I have a Sony HD 3.5″ floppy drive. It isn't reading properly and IMD shows the rpm to be 150-200.

I dismantled the drive and there was a sticky ‘goo’ on the bottom of the inner ring that sits inside the spindle assembly directly next to the direct drive magnets.

I cleaned it off, I think quite well, with IPA and cotton buds but the drive seems to be even stiffer and now struggles to spin at all.

Should there be some grease here or is something else wrong?


Floppy motor

  • 12
    "I cleaned it off with IPA". Beer does not generally make for a good cleaning agent.
    – dave
    Commented May 15 at 12:02
  • 3
    crap, should have used cider ;)
    – squelch41
    Commented May 15 at 12:11
  • 2
    I am no trilobologist, but, before you select a lubricant, I would keep silicones away from anything that does not specifically need them as the silicone component can stick to surfaces—in which I would include the drive heads and discs—so well that it needs mechanical removal (like sandpaper). IMHO. Commented May 15 at 19:08
  • 2
    apart from the mechanical problem, your photo looks like the tachometer trace pair (the zig-zag trace) is damaged at the right side, near the PCB label saying "PF4". If this is indeed the case, speed regulation is not going to work at all. Commented May 15 at 20:06
  • WD40 can fix anything! Possibly even cancer :-)
    – paxdiablo
    Commented May 20 at 0:01

1 Answer 1


It sounds like you've cleaned-off the lubricant grease that is there to facilitate the movement of the rotor. It was almost certainly the original factory-applied material, and therefore likely to be fairly dirty after years (decades?) of use - hence it performing poorly.

Removing it entirely was good, but only as a first step - you now have to apply some new clean lubricant (I'd suggest lithium grease if you can find some) so that the moving parts can in fact move.

Here's a YouTube video showing how to correctly service floppy drives like yours.

  • 4
    Ideally you would provide a description of the technique described in the YouTube video, rather than just link it. Google isn't great at keeping YouTube videos around.
    – wizzwizz4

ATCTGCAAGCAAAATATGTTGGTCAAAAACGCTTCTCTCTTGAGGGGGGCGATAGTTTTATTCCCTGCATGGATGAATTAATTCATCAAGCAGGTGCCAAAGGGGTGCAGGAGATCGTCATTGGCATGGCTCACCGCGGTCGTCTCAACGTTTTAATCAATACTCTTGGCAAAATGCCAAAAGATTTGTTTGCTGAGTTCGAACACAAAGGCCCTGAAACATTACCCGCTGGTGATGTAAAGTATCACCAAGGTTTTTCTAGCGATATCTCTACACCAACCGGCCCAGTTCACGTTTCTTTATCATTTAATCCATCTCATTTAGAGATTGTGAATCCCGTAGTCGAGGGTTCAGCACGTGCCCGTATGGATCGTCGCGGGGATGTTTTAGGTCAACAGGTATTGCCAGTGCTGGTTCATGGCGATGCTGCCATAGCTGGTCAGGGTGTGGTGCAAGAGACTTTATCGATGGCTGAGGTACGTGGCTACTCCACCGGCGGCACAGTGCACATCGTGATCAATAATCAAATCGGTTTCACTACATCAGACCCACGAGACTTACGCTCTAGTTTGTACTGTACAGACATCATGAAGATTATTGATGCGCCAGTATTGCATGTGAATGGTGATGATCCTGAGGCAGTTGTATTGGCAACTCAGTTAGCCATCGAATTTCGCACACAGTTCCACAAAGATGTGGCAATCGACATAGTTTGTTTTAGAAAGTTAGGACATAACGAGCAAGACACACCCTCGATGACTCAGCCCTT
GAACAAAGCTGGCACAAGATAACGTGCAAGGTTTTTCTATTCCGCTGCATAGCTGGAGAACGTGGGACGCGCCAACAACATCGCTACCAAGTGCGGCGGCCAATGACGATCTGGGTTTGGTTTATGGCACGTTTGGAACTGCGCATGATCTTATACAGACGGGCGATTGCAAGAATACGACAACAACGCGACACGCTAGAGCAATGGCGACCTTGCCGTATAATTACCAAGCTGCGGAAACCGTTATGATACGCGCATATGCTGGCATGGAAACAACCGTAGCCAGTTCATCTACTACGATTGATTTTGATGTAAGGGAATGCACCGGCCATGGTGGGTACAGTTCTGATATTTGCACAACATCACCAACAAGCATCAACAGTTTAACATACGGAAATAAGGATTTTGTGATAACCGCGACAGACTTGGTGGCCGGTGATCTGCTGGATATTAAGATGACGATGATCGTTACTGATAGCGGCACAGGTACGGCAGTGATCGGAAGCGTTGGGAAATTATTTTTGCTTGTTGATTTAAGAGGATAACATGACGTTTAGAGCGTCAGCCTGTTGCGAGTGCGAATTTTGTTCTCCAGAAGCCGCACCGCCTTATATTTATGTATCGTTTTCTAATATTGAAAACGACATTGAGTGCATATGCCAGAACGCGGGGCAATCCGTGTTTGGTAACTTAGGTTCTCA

Commented May 15 at 17:34
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    grease doesn't seem to have helped - still high resistance once rotating part goes all the way down the axel. should there be a spacer? It almost feels like the rotator is sitting too low on the spindle
    – squelch41
    Commented May 15 at 19:11
  • Unfortunately, the video doesn't help as it's about him fixing the eject, not the spindle on an auto-ejecting apple drive
    – squelch41
    Commented May 15 at 19:25
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    @squelch41 I don't know this exact drive mechanism, but I'd certainly expect to see one or two low-friction washers, such as those made of PTFE, to be found on the spindle. This would reduce the friction between the front face of the stationary brass bush visible in the photo, and the mating face of the rotating assembly that goes into it. Small washers like these can easily fall off and go missing during disassembly. Commented May 16 at 6:28
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    @wizzwizz4 My answer is a non-link-only theory and suggestion to remedy the problem posed in the question, along with a link to a video which might provide more insight. I'm not about to transcribe that video into my answer, and if we're all so terrified of link decay we should demand nothing but explicit and fully-complete answers with no link feature at all. It's like nobody knows what the REASON for hyperlinks is any more. Commented May 16 at 17:09

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